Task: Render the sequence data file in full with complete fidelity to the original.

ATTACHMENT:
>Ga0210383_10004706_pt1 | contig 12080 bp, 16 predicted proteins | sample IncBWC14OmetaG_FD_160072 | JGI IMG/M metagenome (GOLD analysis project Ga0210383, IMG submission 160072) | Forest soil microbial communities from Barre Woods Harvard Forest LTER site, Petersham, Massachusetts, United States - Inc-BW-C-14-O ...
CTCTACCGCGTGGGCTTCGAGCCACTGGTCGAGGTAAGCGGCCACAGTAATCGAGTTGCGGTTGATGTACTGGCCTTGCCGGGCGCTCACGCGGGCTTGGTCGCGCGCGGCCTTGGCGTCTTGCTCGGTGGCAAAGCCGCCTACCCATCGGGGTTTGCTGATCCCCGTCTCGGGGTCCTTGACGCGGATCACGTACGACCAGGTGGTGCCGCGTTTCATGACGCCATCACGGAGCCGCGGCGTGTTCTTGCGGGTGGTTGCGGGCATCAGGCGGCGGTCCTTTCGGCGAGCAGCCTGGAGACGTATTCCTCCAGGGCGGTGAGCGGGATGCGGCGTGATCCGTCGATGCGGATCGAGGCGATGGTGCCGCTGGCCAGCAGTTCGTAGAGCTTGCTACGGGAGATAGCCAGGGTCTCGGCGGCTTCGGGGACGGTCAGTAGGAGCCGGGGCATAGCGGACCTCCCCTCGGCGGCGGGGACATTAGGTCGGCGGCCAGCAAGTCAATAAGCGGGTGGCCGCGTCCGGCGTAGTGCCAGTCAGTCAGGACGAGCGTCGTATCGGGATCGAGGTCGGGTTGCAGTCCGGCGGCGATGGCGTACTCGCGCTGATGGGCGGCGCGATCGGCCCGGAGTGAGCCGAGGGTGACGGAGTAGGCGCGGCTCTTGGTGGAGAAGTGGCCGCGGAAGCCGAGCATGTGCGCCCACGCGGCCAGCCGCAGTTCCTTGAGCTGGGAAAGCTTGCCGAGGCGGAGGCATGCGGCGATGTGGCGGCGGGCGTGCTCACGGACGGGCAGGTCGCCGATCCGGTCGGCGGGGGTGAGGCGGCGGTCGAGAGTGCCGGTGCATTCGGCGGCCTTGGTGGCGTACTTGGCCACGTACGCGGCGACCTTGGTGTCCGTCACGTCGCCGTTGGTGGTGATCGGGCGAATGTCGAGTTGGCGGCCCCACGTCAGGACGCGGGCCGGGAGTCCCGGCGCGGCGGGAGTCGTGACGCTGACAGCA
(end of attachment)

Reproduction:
>Ga0210383_10004706_pt1 | contig 12080 bp, 16 predicted proteins | sample IncBWC14OmetaG_FD_160072 | JGI IMG/M metagenome (GOLD analysis project Ga0210383, IMG submission 160072) | Forest soil microbial communities from Barre Woods Harvard Forest LTER site, Petersham, Massachusetts, United States - Inc-BW-C-14-O ...
CTCTACCGCGTGGGCTTCGAGCCACTGGTCGAGGTAAGCGGCCACAGTAATCGAGTTGCGGTTGATGTACTGGCCTTGCCGGGCGCTCACGCGGGCTTGGTCGCGCGCGGCCTTGGCGTCTTGCTCGGTGGCAAAGCCGCCTACCCATCGGGGTTTGCTGATCCCCGTCTCGGGGTCCTTGACGCGGATCACGTACGACCAGGTGGTGCCGCGTTTCATGACGCCATCACGGAGCCGCGGCGTGTTCTTGCGGGTGGTTGCGGGCATCAGGCGGCGGTCCTTTCGGCGAGCAGCCTGGAGACGTATTCCTCCAGGGCGGTGAGCGGGATGCGGCGTGATCCGTCGATGCGGATCGAGGCGATGGTGCCGCTGGCCAGCAGTTCGTAGAGCTTGCTACGGGAGATAGCCAGGGTCTCGGCGGCTTCGGGGACGGTCAGTAGGAGCCGGGGCATAGCGGACCTCCCCTCGGCGGCGGGGACATTAGGTCGGCGGCCAGCAAGTCAATAAGCGGGTGGCCGCGTCCGGCGTAGTGCCAGTCAGTCAGGACGAGCGTCGTATCGGGATCGAGGTCGGGTTGCAGTCCGGCGGCGATGGCGTACTCGCGCTGATGGGCGGCGCGATCGGCCCGGAGTGAGCCGAGGGTGACGGAGTAGGCGCGGCTCTTGGTGGAGAAGTGGCCGCGGAAGCCGAGCATGTGCGCCCACGCGGCCAGCCGCAGTTCCTTGAGCTGGGAAAGCTTGCCGAGGCGGAGGCATGCGGCGATGTGGCGGCGGGCGTGCTCACGGACGGGCAGGTCGCCGATCCGGTCGGCGGGGGTGAGGCGGCGGTCGAGAGTGCCGGTGCATTCGGCGGCCTTGGTGGCGTACTTGGCCACGTACGCGGCGACCTTGGTGTCCGTCACGTCGCCGTTGGTGGTGATCGGGCGAATGTCGAGTTGGCGGCCCCACGTCAGGACGCGGGCCGGGAGTCCCGGCGCGGCGGGAGTCGTGACGCTGACAGCA